RALEIGH, N.C. (AP) — North Carolina’s highest court is reviewing whether justice means the death penalty for a survivor of El Salvador’s blood-soaked civil war of the 1980s who strangled and then decapitated his estranged wife.
The state’s Supreme Court hears oral arguments Monday on whether the state can execute 41-year-old Juan Carlos Rodriguez of Winston-Salem for the 2010 murder of his wife, Maria. The high court automatically reviews death cases.
North Carolina is rare among southern states in that it hasn’t had an execution in more than a decade because of various legal challenges. While the state has continued to suffer 500 to 600 murders a year, prosecutors have sought the death penalty only a handful of times each year and juries have condemned killers in only a fraction of those cases.
Rodriguez’s children told investigators their father beat and bloodied Maria Rodriguez after she told them she was leaving in November 2010. He tossed the woman’s still-breathing body over his shoulder, placed her in his vehicle, and said he was taking her to a hospital. Maria’s body and severed head were found at different locations three weeks later, after Juan was already jailed for her kidnapping.
Justices are holding hearings in the case for the second time in almost exactly a year. Monday’s hearing comes after the U.S. Supreme Court ruled this spring that states needed to use current medical standards in deciding whether a killer is so mentally disabled he can’t be executed. The U.S. constitution bans “cruel and unusual punishments,” and that has been interpreted to prohibit executing people with severe mental shortcomings.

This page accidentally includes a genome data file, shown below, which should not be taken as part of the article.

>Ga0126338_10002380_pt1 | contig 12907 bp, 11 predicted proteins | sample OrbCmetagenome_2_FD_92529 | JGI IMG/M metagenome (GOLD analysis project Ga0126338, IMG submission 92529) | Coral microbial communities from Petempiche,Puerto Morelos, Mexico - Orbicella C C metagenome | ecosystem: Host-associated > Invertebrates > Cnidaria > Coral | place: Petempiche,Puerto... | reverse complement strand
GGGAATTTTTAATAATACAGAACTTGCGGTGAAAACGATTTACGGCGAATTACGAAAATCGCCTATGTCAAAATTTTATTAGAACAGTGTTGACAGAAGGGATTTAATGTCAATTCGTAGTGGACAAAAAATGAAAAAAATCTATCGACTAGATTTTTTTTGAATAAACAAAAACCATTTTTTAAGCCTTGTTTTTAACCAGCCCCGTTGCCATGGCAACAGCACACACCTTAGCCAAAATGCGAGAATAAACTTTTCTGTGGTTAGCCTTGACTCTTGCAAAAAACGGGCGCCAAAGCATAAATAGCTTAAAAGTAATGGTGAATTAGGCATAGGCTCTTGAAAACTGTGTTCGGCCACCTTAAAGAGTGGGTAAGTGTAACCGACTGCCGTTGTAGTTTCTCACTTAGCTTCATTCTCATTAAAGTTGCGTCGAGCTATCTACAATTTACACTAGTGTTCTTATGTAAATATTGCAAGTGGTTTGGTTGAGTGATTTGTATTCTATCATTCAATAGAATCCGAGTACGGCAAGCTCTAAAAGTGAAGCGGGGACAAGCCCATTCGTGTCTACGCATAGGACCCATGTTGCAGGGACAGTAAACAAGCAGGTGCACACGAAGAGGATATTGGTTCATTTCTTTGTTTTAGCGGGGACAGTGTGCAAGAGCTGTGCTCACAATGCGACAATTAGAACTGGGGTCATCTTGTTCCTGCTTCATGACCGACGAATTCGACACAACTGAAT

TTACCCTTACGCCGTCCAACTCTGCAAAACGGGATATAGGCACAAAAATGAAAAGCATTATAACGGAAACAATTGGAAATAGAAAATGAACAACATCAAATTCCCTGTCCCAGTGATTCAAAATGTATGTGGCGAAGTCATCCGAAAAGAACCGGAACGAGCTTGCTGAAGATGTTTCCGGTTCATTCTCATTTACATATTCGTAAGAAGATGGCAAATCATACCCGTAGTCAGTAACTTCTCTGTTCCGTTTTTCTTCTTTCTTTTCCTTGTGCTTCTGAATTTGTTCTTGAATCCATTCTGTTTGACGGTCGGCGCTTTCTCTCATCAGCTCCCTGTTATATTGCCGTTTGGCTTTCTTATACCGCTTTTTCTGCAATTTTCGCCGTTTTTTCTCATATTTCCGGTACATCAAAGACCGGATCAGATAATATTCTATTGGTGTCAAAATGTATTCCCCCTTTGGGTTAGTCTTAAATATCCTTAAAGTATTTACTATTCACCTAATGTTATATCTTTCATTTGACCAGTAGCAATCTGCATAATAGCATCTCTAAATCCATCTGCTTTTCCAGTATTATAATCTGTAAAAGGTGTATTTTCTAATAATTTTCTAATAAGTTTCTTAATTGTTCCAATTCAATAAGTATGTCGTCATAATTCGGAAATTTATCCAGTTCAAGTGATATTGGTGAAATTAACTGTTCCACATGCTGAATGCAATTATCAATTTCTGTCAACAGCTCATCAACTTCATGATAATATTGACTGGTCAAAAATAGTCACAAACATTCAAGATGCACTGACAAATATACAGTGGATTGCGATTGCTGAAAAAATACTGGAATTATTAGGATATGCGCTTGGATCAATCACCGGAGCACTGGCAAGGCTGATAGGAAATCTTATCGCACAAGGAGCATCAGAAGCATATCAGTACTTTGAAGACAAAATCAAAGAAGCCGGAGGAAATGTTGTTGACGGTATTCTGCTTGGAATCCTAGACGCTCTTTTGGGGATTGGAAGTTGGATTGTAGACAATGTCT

Rodriguez’s IQ was estimated several times at below 70, a threshold for significantly impaired intellectual functioning. But accused killers in North Carolina also must show significant inability to adapt to daily life and that their mental handicaps were evident before adulthood.
Prosecutors introduced testimony showing Rodriguez worked as a brick mason meant he competed in the job market and earned a decent salary, was able to fill out forms, sign a lease, and pay bills. But a forensic psychiatrist testifying for Rodriguez said he compensated at work for his inability to learn addition or subtraction by marking a yardstick with common measurements.
Attorneys trying to prevent his execution argue that growing up in rural El Salvador meant Rodriguez was scarred by extreme poverty, malnutrition so severe his mother once told him to eat grass, exposure to neurotoxins in pesticides, and education that ended with seventh grade at age 16. Rodriguez also suffered post-traumatic stress disorder from the war, his attorneys said.
“In addition to the torture and murder of his brother, young Juan Carlos was regularly exposed to heavy combat, air raids, and the possibility of stepping on land mines,” defense attorney John Carella wrote in one court filing.
Prosecutors countered that while psychologists agree that traumatic experiences could contribute to intellectual disability, Rodriguez’s “experience of growing up during a particular civil war was collective and not individualized to him.” In other words, thousands of other rural Salvadorans survived the ghastly violence without turning into killers themselves.
Despite having one of the world’s highest homicide rates, El Salvador allows the death penalty only for exceptional crimes.
There are 144 killers on North Carolina’s death row, including Rodriguez and three women. He’s been one of the most recent additions to the line waiting for their execution day. The longest has been on death row for 32 years. The latest was added in April 2016.